Often, the absence of something is felt as tangibly as its presence.
Anyone who has ever lost a loved one—two-legged or four—knows this. The silence when returning home or the space in a room previously occupied by their being feels loud and hollow. The empty void as weighty as their once physical presence—leaving regret for ever having taken our time with them for granted.
This spring, the garden was filled with swallowtails, painted ladies and cabbage butterflies.
Now, there are none.
Two weeks ago, the hummingbirds were so busy drinking from the Agastache that this one ultimately decided to pull up a seat at the bar and rest while feeding despite the annoyance of my camera.
Since then, there have been none.
The garden is full of flowers that attract birds, bees, and butterflies.
The bees are plentiful and enjoying their solitary feast,
but the hummingbirds and butterflies are noticeably absent.
It was an unusually long, wet and cool spring but in the late two weeks, it has been unusually hot—record-setting hot. Hummingbirds must feed all day to sustain themselves, but they avoid the heat and seek shaded shelter.
If the nights are too warm, they cannot recharge. The result can cause malnutrition and exhaustion.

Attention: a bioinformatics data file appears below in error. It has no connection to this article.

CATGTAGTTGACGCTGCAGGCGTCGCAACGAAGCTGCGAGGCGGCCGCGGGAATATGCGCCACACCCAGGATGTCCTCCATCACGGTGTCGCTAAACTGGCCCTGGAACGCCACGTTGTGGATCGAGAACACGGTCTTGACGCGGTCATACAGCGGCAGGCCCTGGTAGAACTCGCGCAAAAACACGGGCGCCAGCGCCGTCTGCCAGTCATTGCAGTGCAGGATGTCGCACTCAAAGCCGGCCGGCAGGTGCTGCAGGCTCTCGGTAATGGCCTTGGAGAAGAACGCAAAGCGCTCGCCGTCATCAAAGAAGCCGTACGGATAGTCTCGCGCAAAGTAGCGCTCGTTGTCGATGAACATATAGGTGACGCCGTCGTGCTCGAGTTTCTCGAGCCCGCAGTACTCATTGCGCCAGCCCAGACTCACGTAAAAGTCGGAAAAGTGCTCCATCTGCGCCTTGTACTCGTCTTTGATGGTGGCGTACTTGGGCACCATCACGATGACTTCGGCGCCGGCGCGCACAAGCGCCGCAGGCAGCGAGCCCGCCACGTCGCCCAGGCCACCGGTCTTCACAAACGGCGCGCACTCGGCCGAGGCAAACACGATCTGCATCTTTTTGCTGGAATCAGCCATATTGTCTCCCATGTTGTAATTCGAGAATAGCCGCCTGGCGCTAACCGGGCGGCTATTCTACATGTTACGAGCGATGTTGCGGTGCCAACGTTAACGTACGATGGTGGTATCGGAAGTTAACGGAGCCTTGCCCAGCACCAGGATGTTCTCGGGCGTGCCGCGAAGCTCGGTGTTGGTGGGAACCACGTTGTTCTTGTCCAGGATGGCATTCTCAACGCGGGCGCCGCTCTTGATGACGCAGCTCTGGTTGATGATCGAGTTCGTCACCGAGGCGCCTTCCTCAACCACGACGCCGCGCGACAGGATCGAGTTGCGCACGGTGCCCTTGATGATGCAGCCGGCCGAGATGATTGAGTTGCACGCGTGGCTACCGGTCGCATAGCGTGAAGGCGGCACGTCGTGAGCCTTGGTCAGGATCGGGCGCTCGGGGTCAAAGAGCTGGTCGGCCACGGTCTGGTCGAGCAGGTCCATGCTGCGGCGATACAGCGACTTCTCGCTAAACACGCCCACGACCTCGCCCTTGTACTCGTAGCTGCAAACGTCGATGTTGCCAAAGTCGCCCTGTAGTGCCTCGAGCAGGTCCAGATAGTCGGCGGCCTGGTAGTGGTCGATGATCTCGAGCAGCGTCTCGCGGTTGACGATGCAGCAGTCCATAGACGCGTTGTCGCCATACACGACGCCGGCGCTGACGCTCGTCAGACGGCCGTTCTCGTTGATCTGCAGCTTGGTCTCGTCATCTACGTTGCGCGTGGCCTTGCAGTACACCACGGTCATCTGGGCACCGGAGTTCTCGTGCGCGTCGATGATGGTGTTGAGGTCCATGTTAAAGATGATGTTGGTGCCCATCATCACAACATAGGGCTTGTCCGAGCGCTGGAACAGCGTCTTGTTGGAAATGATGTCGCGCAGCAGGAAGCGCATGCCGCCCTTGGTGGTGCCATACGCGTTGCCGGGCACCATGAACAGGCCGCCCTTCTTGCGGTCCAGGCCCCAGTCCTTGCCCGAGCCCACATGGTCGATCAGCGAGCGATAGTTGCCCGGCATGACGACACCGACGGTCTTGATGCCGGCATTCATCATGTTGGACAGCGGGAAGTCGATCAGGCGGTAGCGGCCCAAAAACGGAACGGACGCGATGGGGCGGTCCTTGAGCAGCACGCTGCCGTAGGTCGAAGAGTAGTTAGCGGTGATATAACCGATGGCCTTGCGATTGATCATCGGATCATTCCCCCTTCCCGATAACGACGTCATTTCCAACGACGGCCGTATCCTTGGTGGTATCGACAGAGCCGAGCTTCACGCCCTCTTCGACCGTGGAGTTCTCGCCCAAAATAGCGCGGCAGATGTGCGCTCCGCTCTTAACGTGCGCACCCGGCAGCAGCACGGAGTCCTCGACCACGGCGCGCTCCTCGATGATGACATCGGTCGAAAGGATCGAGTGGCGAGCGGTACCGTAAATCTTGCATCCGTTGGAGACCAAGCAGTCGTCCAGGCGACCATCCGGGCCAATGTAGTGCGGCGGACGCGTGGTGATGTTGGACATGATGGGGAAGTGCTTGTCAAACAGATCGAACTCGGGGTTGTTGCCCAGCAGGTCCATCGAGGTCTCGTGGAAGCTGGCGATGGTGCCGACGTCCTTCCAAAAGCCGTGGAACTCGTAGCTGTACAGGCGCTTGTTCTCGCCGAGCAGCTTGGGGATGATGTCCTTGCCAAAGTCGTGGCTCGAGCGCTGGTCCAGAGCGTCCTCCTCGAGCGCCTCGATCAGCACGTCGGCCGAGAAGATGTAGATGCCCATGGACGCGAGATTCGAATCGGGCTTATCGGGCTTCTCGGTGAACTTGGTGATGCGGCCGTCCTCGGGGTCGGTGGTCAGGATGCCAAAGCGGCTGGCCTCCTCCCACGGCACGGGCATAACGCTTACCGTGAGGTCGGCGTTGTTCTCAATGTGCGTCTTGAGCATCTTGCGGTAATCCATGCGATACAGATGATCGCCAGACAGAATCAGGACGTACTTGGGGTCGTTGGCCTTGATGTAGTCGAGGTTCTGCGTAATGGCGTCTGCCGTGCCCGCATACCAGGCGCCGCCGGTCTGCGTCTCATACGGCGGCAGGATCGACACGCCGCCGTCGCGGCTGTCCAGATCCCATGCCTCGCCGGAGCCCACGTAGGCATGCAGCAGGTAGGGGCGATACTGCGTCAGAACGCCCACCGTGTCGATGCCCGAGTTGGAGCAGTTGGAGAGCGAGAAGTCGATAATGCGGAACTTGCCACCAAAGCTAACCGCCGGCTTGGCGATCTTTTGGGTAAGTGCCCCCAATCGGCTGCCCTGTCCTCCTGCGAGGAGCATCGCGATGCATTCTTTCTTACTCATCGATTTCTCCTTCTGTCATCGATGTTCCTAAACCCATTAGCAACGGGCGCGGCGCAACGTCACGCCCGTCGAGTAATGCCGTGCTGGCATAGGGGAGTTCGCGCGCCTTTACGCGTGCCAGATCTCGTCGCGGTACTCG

I prefer to hope that they have found another, more abundant source of nectar and tiny insects to feed their growing young somewhere—but the suddenness of their disappearance is disturbing.
Butterflies depend on a succession of blooms from spring to summer.
When they come too early, their life cycle is disturbed—potentially irreparably.
Have we altered our planet so significantly that even the havens we have created are inhospitable?
“You think you can fix everything, change everything. But there will come a day when things cannot be fixed. And, you know what, it will be a day just like today”. ~ American Indian elder, quoted by Kent Nerburn.
The garden is still beautiful, but it is not the same without the flying friends who usually accompany it.
It is quiet. Ultimately, the garden depends on the pollination these winged wonders provide to ensure its longevity. And not just the garden – our food supply. Without the bees and birds and butterflies, nature is in jeopardy.
What legacy do we leave in our wake?
“We do not inherit the earth from our ancestors; we borrow it from our children.” ~American Indian proverb
Dear hummers and butterflies,
the flowers anxiously await your return…
as do I.